LW#3: I am a single mother of the bestest best 4-year-old ever! She’s so wonderful that I figured lying to her would be the best way to just cement our relationship and make her grow up with good moral fiber. I’m so ashamed of/angry at/completely over her father that I like to pretend he doesn’t exist (except for my acceptance of the monthly checks he sends). As such, when she asked about him (and, holy smokes, I just never imagined in a million years that she would, so I was, like, completely unprepared for such a crazy and off-the-wall question as who her daddy is--I mean, who’d ever ask that?!), I instinctively lied and told her that her father is dead. He’s not. Now what? Listen up, chicky doodle. This is the first in a long line of questions that you’re going to get from her that you’re uncomfortable with. And the more you lie, the more you shut down, the more you keep from her, the less she’s going to trust you, the less she’s going to come to you, the less she’s going feel like you’re a haven in a storm. Do you understand that? Kids are not stupid. She already knows that you’re wildly uncomfortable about this subject and naturally that piques her interest. She’s four, for crying out loud. Curiosity is like oxygen when you’re four. You need to steel yourself for life’s questions and promise yourself you’ll never lie to her again. You can always say, as Prudie suggested, that he lives far away because you two don’t get along any more, and that you’d like to talk about it more later. You can give her info little by little as you’re comfortable, but don’t lie. Ever. And don’t bad mouth her father. Neither practice will endear you to her in the long run. Now go hug your daughter and apologize for lying. Explain to her that we all make mistakes sometimes, even those of us old enough to be adults...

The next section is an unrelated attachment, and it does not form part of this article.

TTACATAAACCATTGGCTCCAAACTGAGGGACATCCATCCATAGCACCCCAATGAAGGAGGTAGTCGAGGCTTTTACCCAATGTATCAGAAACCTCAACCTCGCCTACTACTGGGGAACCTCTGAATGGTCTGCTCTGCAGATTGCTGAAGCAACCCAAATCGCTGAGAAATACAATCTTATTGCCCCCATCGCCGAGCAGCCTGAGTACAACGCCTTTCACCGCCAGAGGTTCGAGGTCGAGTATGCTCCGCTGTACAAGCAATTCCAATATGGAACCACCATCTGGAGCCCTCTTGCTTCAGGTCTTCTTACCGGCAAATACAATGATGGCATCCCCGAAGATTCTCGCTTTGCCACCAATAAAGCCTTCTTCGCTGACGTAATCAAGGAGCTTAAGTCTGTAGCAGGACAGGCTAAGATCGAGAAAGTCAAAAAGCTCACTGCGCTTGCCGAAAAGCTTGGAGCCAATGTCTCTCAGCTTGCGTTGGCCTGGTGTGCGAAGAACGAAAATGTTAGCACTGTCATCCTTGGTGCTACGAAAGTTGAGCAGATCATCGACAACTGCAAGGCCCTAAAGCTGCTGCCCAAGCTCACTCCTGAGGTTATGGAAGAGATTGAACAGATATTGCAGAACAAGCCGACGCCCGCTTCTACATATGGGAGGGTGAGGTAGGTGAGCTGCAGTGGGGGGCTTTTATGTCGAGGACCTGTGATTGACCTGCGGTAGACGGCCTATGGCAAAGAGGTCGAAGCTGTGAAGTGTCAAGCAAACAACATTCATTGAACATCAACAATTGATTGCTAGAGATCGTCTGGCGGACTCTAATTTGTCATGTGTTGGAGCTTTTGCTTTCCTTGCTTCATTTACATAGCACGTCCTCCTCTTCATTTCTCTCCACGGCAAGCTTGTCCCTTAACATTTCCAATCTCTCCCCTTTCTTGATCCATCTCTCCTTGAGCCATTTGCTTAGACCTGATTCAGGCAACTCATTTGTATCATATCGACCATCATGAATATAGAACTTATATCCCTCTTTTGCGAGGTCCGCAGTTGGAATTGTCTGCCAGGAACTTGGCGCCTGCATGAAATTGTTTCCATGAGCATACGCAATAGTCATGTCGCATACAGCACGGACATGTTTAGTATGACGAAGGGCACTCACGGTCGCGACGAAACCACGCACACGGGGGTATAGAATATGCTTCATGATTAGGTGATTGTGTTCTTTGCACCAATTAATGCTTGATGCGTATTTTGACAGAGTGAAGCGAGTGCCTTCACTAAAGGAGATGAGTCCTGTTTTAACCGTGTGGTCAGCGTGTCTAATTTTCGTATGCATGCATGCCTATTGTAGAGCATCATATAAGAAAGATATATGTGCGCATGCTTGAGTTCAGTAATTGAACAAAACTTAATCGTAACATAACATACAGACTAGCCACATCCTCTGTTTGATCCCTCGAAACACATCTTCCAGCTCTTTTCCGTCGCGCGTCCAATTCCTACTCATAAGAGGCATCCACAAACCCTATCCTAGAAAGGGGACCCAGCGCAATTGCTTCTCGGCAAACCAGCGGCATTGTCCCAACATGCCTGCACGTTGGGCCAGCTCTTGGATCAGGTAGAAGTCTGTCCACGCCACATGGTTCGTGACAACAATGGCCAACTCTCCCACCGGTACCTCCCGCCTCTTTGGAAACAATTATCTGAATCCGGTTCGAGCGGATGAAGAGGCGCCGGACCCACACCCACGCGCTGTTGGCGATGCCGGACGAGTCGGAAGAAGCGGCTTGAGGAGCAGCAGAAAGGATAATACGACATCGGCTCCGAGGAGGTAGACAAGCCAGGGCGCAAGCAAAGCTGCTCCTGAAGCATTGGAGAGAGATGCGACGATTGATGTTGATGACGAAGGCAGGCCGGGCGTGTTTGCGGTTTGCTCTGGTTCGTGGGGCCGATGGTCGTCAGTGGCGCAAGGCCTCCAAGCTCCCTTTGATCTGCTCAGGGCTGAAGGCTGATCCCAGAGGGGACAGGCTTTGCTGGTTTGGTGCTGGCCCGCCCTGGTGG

LW#4: Prudie, my 80-year-old mother-in-law is a thief! I take her on a weekly grocery shopping trip as she can no longer safely drive. As we go through the store, though, she just eats candy from the bulk bins and fruit from the produce section like it’s nothing! Like it’s her own personal smorgasbord! Of course she doesn’t pay for this snacking, and she even has the gall to accuse me of harshing her mellow by calling her out on the behavior. What should I do? Wow. At 80, she’s clearly not an adult, and, at 40 to 60-something, you’re clearly not either. How hard is this? You tell her that what she’s doing is stealing and that if she doesn’t stop it, you’re not going to take her shopping anymore. Period. Hell, if she steals enough, it’ll be a felony and you’ll be the getaway driver! Okay, just kidding on that part, but still. She’s not going to stop without you putting your foot down. And she still may not stop. But you don’t have to be a party to it. Are you worried about what your husband will say? Tell him that he can take his thieving mom shopping himself if he doesn’t like it. If he balks, so what. You’ve got the power sister, as you own the wrench in that relationship. And you know what wrench I mean. Good luck, as you’re gonna need it.
Well shippers, that’s about it. I can’t believe that we didn’t get any penises or diapers or masturbation in this week’s letters. How depressing is that? But, such is life. We take the good with the bad and we move on, right? I hope that you all have a wonderful week. Fair winds and following seas to you all...